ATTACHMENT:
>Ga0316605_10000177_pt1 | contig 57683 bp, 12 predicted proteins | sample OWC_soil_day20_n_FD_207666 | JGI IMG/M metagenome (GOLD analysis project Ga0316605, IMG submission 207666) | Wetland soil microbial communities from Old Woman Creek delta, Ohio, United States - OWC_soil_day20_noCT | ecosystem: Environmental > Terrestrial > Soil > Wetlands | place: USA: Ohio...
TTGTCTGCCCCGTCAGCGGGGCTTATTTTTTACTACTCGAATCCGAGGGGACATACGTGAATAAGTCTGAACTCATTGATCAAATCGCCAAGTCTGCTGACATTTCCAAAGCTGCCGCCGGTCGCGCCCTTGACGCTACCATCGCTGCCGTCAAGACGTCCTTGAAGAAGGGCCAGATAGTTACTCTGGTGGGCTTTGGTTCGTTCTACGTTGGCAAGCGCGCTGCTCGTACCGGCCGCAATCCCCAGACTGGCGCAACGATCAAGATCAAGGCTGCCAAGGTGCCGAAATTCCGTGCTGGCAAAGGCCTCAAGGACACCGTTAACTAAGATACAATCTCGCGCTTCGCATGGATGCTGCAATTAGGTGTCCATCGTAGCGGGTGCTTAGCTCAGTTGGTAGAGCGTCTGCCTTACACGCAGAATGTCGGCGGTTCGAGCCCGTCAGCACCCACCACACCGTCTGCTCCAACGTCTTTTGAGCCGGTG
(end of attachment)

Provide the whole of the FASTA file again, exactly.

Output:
>Ga0316605_10000177_pt1 | contig 57683 bp, 12 predicted proteins | sample OWC_soil_day20_n_FD_207666 | JGI IMG/M metagenome (GOLD analysis project Ga0316605, IMG submission 207666) | Wetland soil microbial communities from Old Woman Creek delta, Ohio, United States - OWC_soil_day20_noCT | ecosystem: Environmental > Terrestrial > Soil > Wetlands | place: USA: Ohio...
TTGTCTGCCCCGTCAGCGGGGCTTATTTTTTACTACTCGAATCCGAGGGGACATACGTGAATAAGTCTGAACTCATTGATCAAATCGCCAAGTCTGCTGACATTTCCAAAGCTGCCGCCGGTCGCGCCCTTGACGCTACCATCGCTGCCGTCAAGACGTCCTTGAAGAAGGGCCAGATAGTTACTCTGGTGGGCTTTGGTTCGTTCTACGTTGGCAAGCGCGCTGCTCGTACCGGCCGCAATCCCCAGACTGGCGCAACGATCAAGATCAAGGCTGCCAAGGTGCCGAAATTCCGTGCTGGCAAAGGCCTCAAGGACACCGTTAACTAAGATACAATCTCGCGCTTCGCATGGATGCTGCAATTAGGTGTCCATCGTAGCGGGTGCTTAGCTCAGTTGGTAGAGCGTCTGCCTTACACGCAGAATGTCGGCGGTTCGAGCCCGTCAGCACCCACCACACCGTCTGCTCCAACGTCTTTTGAGCCGGTG